Philosopher David Pearce calls this the hedonistic imperative, the moral obligation we have as humans to eliminate all forms of suffering and accentuate, via drugs and/or gene therapy, all forms of pleasure.

My particular interest in the Singularity and the transhumanist movement has less to do with predicting the nature of society or technology-human interactions than it does exploring one of the characteristics of futurist thinking on the matter: The body contributes quite little to what makes humans, human. In one sense, this conclusion might be somewhat unsettling; conceiving oneself without the body becomes a challenging feat, indeed! The body acts as the initial point of contact when a person has a face-to-face conversation. It is the control center for the information gathering of the senses, and often shapes the identity of the person and his/her vocation. The athlete, for example, is known as such only when his/her body contains a certain amount of natural athletic skill.

In another sense, however, we intuitively recognize the bodys waning influence in matters of social interaction. The ubiquity of online social networks has demonstrated the ease in which the contemporary person feels connected to their contacts without necessarily associating their physicality with such connection. Apart from using actual fingers to punch keystrokes, the body is no longer necessary for ones participation in social settings.

Community, as a term, is under similar pressures, as each wave of social technologies seems to be promising greater levels of social bonding. Whether you consider the bodys dwindling role in identity-formation as a cause for anxiety, or if you believe this turn to be of neutral or even positive value, one must be willing to probe the meanings of humanity and community before offering a position of substance.

One particularly influential view of what it means to be human emerged in Enlightenment thought: man was analogous to a machine.

If one simply breaks down the human form to small enough parts, it could be reduced, quantified, and understood as an intricate, yet predictable, mechanical device. Some modern scholars have suggested that the machine-like-ness of the body uniquely positions the human to be a natural-born cyborg, in the language of Andy Clark.  If the body is machine, then it is no stretch to see how thoughts and consciousness itself can be conceived as a series of inputs, outputs, zeroes and ones.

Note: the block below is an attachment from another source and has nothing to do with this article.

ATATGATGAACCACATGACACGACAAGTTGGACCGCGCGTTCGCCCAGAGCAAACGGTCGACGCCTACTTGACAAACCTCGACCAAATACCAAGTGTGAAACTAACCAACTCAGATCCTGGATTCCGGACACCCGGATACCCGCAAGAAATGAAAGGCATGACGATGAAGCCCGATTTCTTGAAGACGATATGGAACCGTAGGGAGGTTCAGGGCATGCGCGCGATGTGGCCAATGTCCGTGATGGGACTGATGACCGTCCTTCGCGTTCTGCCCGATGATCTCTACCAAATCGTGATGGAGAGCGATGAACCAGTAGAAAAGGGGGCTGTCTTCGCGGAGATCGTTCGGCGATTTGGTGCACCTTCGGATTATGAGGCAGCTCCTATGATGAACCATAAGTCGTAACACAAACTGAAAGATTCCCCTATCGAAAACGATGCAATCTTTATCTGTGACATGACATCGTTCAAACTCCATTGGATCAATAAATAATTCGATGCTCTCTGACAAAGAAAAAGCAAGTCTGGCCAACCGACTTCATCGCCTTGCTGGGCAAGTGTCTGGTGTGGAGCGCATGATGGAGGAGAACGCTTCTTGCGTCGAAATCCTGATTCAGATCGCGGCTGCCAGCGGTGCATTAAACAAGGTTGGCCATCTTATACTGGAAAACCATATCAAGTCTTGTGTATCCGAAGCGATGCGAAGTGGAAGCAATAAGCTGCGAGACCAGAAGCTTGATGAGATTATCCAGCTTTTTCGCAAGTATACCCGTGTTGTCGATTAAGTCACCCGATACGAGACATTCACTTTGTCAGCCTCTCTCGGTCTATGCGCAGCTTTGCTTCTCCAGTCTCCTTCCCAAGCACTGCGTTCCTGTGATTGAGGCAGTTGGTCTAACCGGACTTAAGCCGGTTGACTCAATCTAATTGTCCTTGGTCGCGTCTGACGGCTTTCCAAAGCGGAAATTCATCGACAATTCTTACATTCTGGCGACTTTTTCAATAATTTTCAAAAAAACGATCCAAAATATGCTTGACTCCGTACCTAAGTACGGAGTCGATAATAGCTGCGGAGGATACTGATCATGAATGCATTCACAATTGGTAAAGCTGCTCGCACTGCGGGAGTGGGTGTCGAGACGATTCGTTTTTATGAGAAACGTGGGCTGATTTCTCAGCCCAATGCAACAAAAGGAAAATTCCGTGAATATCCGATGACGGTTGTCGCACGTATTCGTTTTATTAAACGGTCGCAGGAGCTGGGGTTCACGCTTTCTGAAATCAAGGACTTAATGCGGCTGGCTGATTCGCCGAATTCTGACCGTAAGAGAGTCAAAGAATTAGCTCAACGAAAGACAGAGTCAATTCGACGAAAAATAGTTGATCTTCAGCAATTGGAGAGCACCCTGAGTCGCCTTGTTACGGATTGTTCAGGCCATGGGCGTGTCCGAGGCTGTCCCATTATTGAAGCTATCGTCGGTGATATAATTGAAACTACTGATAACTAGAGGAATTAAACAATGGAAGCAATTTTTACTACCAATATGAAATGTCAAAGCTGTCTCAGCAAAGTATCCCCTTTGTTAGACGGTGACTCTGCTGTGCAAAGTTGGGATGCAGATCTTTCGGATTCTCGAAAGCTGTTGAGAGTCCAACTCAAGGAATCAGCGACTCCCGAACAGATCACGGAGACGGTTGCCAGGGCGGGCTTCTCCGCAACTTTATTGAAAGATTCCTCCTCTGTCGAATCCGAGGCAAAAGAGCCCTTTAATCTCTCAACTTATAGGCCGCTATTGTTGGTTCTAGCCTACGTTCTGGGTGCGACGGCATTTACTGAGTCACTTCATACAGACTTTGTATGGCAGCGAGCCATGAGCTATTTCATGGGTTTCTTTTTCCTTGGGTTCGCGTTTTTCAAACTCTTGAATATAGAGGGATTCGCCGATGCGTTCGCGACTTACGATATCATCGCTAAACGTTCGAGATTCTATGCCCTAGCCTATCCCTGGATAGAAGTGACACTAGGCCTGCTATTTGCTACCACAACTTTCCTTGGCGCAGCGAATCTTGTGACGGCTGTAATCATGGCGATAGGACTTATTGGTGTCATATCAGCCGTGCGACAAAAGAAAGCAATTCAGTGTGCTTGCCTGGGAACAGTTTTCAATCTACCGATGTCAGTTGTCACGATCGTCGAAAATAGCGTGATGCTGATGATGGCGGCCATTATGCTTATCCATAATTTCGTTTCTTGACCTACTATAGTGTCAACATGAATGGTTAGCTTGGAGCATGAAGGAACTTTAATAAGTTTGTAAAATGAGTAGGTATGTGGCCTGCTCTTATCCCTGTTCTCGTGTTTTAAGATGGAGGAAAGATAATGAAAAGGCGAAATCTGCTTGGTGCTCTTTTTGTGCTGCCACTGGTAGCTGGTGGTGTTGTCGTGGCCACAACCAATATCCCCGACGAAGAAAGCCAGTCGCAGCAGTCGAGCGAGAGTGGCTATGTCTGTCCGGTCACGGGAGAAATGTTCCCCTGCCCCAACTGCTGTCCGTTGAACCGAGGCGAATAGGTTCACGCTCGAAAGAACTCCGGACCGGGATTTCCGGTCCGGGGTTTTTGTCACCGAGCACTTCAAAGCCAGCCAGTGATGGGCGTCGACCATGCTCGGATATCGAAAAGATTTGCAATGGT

Ray Kurzweil, perhaps the most recognizable of the current futurists, openly acknowledges his eager anticipation of the Singularity, for it will open the door for humans to upload their consciousness into an eternal human cloud. The body dies, but Ray the person may live on for an indefinite amount of time. In this case, the human machine has actually melded with machines.

The salvific undertones of Kurzweils work are unmistakable. Since human existence is limited by its body, technology offers a particular brand of transcendenceit is a way to jettison that which is flesh so that the mind, or perhaps, soul,  might experience a dramatic ascent into everlasting life. Or, at least, a delay of death until the person wills it to be. Each of the above prongs of transhumanist study (i.e., super-longevity, super-intelligence, and super-well-being) seeks to overcome a physical limitation inherent in the physiological system, whether its the size of human brains or the cellular breakdown that comes with age. Consider how transhumanist terminology echoes classic religious thought about the afterlife: a place that is eternal, where one understands all things, and sadness is no more.

Joel Oesch is Assistant Professor of Theology at Concordia University Irvine